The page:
Stories and anecdotes work. Statistics and facts work. Questions and quotations work. Each form of grabber works to attract attention, engage it, set a tone, and supply a direction—all in the first few seconds.

That's what makes a grabber so important.

It's important, too, because it provides a point of return as you unfold your argument and as you close it.

It's a touchstone.

But it has yet another value, a very practical one: The grabber can help you muscle your way through writer's block, can help you get started or keep going when you are unsure how to proceed.


Boom, boom, boom. As a grabber, the rhetorical device percusio (think percussion) or epitrochasmus (from the Greek for "to run swiftly over") presents a point or fact and then goes to another and another.

Each point or fact receives solid emphasis because each is stripped down, bare bones, and delivered quickly. The series of points in percusio serves as a reminder for those familiar with the topic and a preview for those less so.

It sets context quickly; the percusio that opens this Speak Previews® lists effective tactics for beginning a presentation or text, signaling that the rest of the article will focus on tactics that work.

As a way through the sometimes turbulent seas of getting started, percusio sets you up to include and explain additions to the series, discuss or evaluate those presented, argue for or against their effectiveness, or describe ways they can be used.


The title of this article makes use of allusion, a rhetorical device that makes reference to a person, place, event, passage, plot, or phrase. The sources of an allusion can be real or fictional, current or past. They can be historical events of any scale, mythology, folklore, geography, landscape, literature, legend, art, music, film, religious texts.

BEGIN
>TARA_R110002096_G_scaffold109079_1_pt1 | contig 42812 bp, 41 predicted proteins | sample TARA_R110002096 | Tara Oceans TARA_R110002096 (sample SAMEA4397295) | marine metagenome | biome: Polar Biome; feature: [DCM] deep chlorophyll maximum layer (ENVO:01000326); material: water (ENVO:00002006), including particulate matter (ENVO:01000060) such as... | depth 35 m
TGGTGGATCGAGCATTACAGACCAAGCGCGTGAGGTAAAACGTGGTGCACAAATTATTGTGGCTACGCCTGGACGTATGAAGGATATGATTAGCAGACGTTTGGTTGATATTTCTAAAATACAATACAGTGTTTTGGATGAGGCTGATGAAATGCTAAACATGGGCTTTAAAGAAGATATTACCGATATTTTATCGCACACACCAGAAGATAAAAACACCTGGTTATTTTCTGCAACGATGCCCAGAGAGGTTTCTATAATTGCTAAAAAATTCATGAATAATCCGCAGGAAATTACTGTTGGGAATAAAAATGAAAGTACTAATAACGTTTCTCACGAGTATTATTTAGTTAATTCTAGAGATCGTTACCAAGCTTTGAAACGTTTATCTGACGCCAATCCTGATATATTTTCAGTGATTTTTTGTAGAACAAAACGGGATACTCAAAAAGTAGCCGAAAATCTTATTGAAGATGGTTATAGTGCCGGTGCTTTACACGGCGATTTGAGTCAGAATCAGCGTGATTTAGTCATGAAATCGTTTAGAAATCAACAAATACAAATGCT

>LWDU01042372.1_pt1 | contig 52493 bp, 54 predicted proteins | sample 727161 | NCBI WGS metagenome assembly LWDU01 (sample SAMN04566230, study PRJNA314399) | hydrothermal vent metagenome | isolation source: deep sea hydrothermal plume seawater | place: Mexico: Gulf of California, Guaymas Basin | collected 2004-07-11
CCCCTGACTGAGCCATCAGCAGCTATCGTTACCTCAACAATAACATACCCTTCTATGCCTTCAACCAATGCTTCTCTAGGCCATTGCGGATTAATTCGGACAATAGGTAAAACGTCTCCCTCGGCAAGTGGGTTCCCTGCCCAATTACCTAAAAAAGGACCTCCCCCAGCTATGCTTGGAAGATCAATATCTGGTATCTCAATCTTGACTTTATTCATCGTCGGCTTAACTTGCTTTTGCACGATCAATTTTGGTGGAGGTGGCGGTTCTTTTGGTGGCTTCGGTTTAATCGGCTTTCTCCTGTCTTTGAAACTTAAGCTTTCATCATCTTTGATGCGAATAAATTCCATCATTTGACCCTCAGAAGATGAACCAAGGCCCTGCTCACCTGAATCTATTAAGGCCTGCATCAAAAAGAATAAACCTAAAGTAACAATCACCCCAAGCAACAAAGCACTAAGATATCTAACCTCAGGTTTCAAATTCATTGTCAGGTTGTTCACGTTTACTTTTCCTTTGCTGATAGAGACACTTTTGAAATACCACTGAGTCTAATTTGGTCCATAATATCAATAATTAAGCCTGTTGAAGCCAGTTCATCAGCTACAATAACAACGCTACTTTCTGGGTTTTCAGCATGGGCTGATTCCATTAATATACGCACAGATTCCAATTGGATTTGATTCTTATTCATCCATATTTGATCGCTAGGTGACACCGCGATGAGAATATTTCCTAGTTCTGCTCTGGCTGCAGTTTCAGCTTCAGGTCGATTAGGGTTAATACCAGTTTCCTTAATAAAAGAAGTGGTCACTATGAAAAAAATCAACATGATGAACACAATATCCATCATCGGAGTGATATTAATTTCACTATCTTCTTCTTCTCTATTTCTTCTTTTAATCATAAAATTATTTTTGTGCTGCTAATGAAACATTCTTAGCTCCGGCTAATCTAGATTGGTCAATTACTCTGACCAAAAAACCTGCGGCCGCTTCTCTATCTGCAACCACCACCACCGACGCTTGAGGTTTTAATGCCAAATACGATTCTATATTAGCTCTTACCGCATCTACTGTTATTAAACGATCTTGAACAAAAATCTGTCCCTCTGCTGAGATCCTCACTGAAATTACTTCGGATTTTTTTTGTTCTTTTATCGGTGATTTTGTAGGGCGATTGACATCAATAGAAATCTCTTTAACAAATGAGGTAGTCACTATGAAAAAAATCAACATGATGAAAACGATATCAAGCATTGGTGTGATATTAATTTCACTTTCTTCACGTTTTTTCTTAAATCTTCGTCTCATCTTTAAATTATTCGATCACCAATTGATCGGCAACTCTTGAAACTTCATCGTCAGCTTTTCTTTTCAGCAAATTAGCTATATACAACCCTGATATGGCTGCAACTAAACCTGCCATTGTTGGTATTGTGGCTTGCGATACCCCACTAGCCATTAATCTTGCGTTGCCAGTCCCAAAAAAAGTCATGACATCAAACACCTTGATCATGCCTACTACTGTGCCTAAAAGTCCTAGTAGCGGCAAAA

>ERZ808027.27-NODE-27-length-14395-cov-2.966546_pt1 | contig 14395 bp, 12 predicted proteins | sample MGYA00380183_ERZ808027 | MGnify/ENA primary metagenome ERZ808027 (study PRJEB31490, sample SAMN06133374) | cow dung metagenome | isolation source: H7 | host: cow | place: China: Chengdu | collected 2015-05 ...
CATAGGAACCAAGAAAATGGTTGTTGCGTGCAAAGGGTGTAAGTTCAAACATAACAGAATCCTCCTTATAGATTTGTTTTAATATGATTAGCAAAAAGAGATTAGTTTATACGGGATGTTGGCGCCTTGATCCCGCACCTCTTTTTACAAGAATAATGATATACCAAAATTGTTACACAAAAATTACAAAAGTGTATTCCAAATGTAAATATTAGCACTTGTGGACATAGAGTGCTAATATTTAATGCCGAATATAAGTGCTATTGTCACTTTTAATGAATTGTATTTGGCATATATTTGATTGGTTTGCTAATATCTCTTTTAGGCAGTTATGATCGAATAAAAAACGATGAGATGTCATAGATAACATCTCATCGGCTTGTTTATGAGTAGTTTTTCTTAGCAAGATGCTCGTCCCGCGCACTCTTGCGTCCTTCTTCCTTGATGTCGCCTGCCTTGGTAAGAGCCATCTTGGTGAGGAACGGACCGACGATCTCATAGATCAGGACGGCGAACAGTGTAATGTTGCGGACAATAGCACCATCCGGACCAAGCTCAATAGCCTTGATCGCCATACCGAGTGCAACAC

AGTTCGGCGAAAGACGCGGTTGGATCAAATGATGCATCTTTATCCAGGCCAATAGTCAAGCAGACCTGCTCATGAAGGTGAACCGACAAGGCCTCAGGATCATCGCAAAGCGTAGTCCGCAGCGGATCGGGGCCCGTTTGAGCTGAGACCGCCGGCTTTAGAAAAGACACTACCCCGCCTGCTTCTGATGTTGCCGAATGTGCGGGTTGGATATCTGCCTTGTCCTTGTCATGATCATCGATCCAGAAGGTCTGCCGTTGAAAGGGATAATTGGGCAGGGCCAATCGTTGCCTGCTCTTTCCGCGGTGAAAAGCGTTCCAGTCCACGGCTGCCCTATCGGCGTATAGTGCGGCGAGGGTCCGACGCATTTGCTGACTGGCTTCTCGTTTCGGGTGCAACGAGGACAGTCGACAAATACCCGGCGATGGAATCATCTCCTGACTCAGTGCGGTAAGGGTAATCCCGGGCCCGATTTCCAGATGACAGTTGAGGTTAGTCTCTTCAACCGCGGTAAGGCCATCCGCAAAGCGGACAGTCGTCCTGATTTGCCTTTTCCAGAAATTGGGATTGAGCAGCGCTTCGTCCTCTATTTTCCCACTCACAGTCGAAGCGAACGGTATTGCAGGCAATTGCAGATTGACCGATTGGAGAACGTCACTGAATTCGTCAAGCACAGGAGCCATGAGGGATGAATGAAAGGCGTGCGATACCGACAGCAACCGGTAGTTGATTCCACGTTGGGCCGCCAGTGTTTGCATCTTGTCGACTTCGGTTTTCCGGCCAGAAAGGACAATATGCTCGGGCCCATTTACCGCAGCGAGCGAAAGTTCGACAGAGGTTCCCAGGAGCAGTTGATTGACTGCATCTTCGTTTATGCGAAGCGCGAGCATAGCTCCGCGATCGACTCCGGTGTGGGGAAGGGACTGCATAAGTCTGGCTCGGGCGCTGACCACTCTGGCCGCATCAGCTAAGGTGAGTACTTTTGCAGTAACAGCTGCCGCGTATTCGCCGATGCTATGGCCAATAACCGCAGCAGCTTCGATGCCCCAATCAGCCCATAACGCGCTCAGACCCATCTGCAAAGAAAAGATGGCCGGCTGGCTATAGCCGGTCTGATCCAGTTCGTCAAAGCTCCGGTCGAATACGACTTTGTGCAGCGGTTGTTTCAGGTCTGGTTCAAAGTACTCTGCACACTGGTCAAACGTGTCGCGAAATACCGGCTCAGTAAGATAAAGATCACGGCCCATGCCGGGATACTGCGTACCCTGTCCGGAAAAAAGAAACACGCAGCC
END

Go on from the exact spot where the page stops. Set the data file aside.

Thus in a grabber you can allude to Homer or Homer Simpson, the River Thames or the River Styx.

Why allude? Allusions can engage the audience, set tone or context, deepen or broaden audience understanding, set up a comparison or contrast, and place messages within a larger sphere. The opening of Abraham Lincoln's Gettysburg Address (1863), for example, begins with an allusion that does all of these things: "Four score and seven years ago our fathers brought forth on this continent, a new nation, conceived in Liberty, and dedicated to the proposition that all men are created equal."

Finding an apt allusion can get you started and can help you structure your text. At the closing, a return to the allusion or an extension of it closes the circle.


You can also begin by insisting that you don't know what to say. Termed aporia, this device allows you to express real or pretended doubt about whether you are capable of addressing the topic at hand.

Aporia can elicit empathy from audience members, alert them to the complexity of your messages, or edge them toward an uncertainty that you will later resolve.

Beginning a draft with aporia is a good way to sort your thoughts and build your position. As you proceed, you might occasionally return to your doubts—or you might clear them up entirely.

Musician and activist Bono began a keynote address at a 2006 National Prayer Breakfast by saying, "If you're wondering what I'm doing here, at a prayer breakfast, well so am I. I'm certainly not here as a man of the cloth, unless that cloth is—is leather. I'm certainly not here because I'm a rock star…" In the 1940 film Knute Rockne: All American, Rockne begins his "Gipper" speech with the sentence, "Well, boys, I haven't a thing to say." But he did.

So do you. Grab 'em, Danno.